As Bravo knows, elections are not predictable, but the winning candidate in Davenport will need to appeal to a voter that transcends formal political labels, speaking directly to residents on small issues that have larger implications.

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At first glance, not much distinguishes Grant Gonzales from Alejandra Bravo.

“I’m running as a candidate who has lived the housing affordability crisis,” says Gonzales, one of the many contenders for Davenport’s council seat appealing to the ward’s blue-collar residents.

“I have been priced out of my own community. It’s a problem when you can’t imagine yourself living in the neighbourhood you grew up in.”

Gonzales, 32, grew up in Brockton Village, and has been making his name known in the neighbourhood through his roles as the President at the Davenport-Perth Community Centre and co-chair at Pride Toronto. If elected, he would be the first Filipino-Canadian on Toronto City Council.

Grant Gonzales, running in his first campaign for city council, has allied himself with Mayor John Tory and is pushing a pragmatic approach to affordable housing. Photo by Yader Guzman.

While Gonzales sounds a lot like Bravo on many issues, he is distinguishing himself in one crucial way: his photo with Mayor John Tory on the front page of his website where the two stand side-by-side, smiling with their thumbs up.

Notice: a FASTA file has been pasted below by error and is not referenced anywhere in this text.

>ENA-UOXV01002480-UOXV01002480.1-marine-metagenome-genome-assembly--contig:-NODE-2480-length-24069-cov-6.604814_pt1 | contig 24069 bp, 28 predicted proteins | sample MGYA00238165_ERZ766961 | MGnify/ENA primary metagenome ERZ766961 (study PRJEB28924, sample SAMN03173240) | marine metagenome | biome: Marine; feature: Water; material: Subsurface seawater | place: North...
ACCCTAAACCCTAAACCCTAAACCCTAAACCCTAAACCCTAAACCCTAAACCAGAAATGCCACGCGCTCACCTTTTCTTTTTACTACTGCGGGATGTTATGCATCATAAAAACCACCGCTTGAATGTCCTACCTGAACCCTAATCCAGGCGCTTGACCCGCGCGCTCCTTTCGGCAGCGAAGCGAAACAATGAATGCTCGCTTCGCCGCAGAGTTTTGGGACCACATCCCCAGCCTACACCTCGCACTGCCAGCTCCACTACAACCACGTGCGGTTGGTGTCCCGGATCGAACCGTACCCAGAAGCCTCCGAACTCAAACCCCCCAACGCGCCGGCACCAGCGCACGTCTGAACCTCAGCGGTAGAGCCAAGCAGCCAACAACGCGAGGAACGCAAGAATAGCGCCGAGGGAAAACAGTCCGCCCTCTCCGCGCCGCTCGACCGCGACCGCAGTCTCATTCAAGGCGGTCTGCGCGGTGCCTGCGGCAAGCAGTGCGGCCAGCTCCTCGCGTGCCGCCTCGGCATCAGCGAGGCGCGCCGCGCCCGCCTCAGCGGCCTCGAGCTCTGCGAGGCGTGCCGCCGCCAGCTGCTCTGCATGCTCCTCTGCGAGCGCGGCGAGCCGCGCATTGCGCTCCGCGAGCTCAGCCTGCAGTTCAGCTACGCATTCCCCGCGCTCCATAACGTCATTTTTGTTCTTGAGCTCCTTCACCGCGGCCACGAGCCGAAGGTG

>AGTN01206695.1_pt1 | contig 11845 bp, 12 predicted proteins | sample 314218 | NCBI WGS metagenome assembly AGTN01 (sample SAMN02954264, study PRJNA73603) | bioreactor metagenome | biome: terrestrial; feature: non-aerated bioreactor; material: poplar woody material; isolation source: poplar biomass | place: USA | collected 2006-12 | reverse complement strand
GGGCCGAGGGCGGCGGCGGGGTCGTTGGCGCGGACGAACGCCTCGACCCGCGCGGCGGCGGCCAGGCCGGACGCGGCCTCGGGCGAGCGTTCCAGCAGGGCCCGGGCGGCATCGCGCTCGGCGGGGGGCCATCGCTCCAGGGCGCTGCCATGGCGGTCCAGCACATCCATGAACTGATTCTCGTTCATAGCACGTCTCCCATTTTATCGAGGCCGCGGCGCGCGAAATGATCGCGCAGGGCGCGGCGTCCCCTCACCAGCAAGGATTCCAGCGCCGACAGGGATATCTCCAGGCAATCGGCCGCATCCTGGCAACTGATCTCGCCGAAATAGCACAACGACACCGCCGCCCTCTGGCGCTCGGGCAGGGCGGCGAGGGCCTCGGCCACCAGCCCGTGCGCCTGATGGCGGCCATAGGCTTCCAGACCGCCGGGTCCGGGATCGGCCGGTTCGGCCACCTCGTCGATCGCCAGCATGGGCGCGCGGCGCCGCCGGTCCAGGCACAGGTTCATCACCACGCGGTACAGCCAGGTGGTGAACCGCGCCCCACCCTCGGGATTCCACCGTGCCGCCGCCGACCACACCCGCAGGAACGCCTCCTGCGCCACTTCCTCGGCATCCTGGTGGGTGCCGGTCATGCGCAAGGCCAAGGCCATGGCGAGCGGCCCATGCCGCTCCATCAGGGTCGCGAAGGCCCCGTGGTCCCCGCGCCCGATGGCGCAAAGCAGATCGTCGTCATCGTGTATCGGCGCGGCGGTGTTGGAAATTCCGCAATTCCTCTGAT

Gonzales’ eagerness to be associated with the likely next mayor of Toronto—along with an official endorsement by Tory—reveals the kind of councillor he is aspiring to be.

You can hear shades of Tory in his take on affordable housing, favouring an approach that loosens restrictions to make it easier for the private sector to build more.

“How are we incentivizing the construction of all forms of development?” asks Gonzales. “If it’s too expensive, developers aren’t going to build anything.”

It’s a clear appeal to the approach that made Ana Bailão a successful political entity in the ward for 12 years.

As deputy mayor and advocate for housing, Bailão was a major proponent of the City’s Housing Now initiative, securing over 5,000 affordable rental units on 21 city-owned parcels of land. Her critics maintain she didn’t go far enough, capitulating to modest densities in a city where the NIMBY proclivities of homeowner’s trump all.

While she was despised on the left for her timid victories on housing and soft stances on defunding the police, Bailão was a crucial bridge to John Tory—a patient pragmatism that may be the only way to accomplish anything progressive in Toronto.

“We need to go further on housing, but I will work constructively with the mayor,” assures Gonzales, appealing to those who aren’t ready to abandon Bailão’s formula.

“Ana left the ward in better shape,” Bravo agrees. “Now we’re going to push for things that challenge the complacency.”

“But pragmatism doesn’t mean compromise. Some things are non-negotiable,” says Bravo after reflecting on the ongoing violent clearing of encampments throughout the city. “We have an obligation to uphold human rights.”

“I’ve had a lot of time to think about the lines I won’t cross.”